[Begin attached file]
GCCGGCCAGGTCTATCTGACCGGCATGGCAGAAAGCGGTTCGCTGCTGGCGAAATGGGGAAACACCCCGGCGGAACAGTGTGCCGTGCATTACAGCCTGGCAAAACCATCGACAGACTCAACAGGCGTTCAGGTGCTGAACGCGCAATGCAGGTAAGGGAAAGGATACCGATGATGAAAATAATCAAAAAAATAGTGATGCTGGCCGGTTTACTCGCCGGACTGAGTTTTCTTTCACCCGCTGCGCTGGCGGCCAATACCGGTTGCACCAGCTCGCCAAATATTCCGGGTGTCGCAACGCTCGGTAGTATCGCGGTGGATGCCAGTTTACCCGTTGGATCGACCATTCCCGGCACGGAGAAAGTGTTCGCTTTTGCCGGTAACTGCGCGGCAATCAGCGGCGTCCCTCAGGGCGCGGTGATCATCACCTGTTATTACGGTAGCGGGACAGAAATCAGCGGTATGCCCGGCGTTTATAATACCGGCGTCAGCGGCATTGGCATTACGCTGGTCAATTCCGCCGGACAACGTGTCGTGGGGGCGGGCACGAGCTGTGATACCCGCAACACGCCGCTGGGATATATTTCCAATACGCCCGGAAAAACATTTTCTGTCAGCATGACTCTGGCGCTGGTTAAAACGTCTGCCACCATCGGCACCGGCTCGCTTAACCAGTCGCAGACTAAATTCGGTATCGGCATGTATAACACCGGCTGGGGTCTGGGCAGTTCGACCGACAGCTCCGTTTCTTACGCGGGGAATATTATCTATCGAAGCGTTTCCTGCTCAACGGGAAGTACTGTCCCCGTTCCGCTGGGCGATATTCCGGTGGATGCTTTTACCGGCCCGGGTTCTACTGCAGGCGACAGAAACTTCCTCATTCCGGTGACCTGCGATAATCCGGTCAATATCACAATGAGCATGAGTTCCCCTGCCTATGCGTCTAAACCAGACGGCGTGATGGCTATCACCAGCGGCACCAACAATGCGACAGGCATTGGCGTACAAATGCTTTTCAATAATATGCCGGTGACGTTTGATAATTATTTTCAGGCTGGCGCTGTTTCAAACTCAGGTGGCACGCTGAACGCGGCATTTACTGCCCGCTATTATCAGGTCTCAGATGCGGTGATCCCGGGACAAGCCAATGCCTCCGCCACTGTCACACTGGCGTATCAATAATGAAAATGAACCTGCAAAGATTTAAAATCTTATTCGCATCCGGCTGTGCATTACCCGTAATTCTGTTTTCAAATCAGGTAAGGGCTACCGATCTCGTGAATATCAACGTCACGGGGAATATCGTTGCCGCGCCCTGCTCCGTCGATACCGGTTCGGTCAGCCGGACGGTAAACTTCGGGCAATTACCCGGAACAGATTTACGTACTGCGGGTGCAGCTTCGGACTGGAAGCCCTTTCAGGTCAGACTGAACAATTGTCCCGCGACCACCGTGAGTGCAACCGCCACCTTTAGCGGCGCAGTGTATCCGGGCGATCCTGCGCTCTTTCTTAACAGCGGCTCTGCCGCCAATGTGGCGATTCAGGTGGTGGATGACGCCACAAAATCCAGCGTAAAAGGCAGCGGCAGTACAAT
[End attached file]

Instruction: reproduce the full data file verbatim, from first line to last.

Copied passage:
GCCGGCCAGGTCTATCTGACCGGCATGGCAGAAAGCGGTTCGCTGCTGGCGAAATGGGGAAACACCCCGGCGGAACAGTGTGCCGTGCATTACAGCCTGGCAAAACCATCGACAGACTCAACAGGCGTTCAGGTGCTGAACGCGCAATGCAGGTAAGGGAAAGGATACCGATGATGAAAATAATCAAAAAAATAGTGATGCTGGCCGGTTTACTCGCCGGACTGAGTTTTCTTTCACCCGCTGCGCTGGCGGCCAATACCGGTTGCACCAGCTCGCCAAATATTCCGGGTGTCGCAACGCTCGGTAGTATCGCGGTGGATGCCAGTTTACCCGTTGGATCGACCATTCCCGGCACGGAGAAAGTGTTCGCTTTTGCCGGTAACTGCGCGGCAATCAGCGGCGTCCCTCAGGGCGCGGTGATCATCACCTGTTATTACGGTAGCGGGACAGAAATCAGCGGTATGCCCGGCGTTTATAATACCGGCGTCAGCGGCATTGGCATTACGCTGGTCAATTCCGCCGGACAACGTGTCGTGGGGGCGGGCACGAGCTGTGATACCCGCAACACGCCGCTGGGATATATTTCCAATACGCCCGGAAAAACATTTTCTGTCAGCATGACTCTGGCGCTGGTTAAAACGTCTGCCACCATCGGCACCGGCTCGCTTAACCAGTCGCAGACTAAATTCGGTATCGGCATGTATAACACCGGCTGGGGTCTGGGCAGTTCGACCGACAGCTCCGTTTCTTACGCGGGGAATATTATCTATCGAAGCGTTTCCTGCTCAACGGGAAGTACTGTCCCCGTTCCGCTGGGCGATATTCCGGTGGATGCTTTTACCGGCCCGGGTTCTACTGCAGGCGACAGAAACTTCCTCATTCCGGTGACCTGCGATAATCCGGTCAATATCACAATGAGCATGAGTTCCCCTGCCTATGCGTCTAAACCAGACGGCGTGATGGCTATCACCAGCGGCACCAACAATGCGACAGGCATTGGCGTACAAATGCTTTTCAATAATATGCCGGTGACGTTTGATAATTATTTTCAGGCTGGCGCTGTTTCAAACTCAGGTGGCACGCTGAACGCGGCATTTACTGCCCGCTATTATCAGGTCTCAGATGCGGTGATCCCGGGACAAGCCAATGCCTCCGCCACTGTCACACTGGCGTATCAATAATGAAAATGAACCTGCAAAGATTTAAAATCTTATTCGCATCCGGCTGTGCATTACCCGTAATTCTGTTTTCAAATCAGGTAAGGGCTACCGATCTCGTGAATATCAACGTCACGGGGAATATCGTTGCCGCGCCCTGCTCCGTCGATACCGGTTCGGTCAGCCGGACGGTAAACTTCGGGCAATTACCCGGAACAGATTTACGTACTGCGGGTGCAGCTTCGGACTGGAAGCCCTTTCAGGTCAGACTGAACAATTGTCCCGCGACCACCGTGAGTGCAACCGCCACCTTTAGCGGCGCAGTGTATCCGGGCGATCCTGCGCTCTTTCTTAACAGCGGCTCTGCCGCCAATGTGGCGATTCAGGTGGTGGATGACGCCACAAAATCCAGCGTAAAAGGCAGCGGCAGTACAAT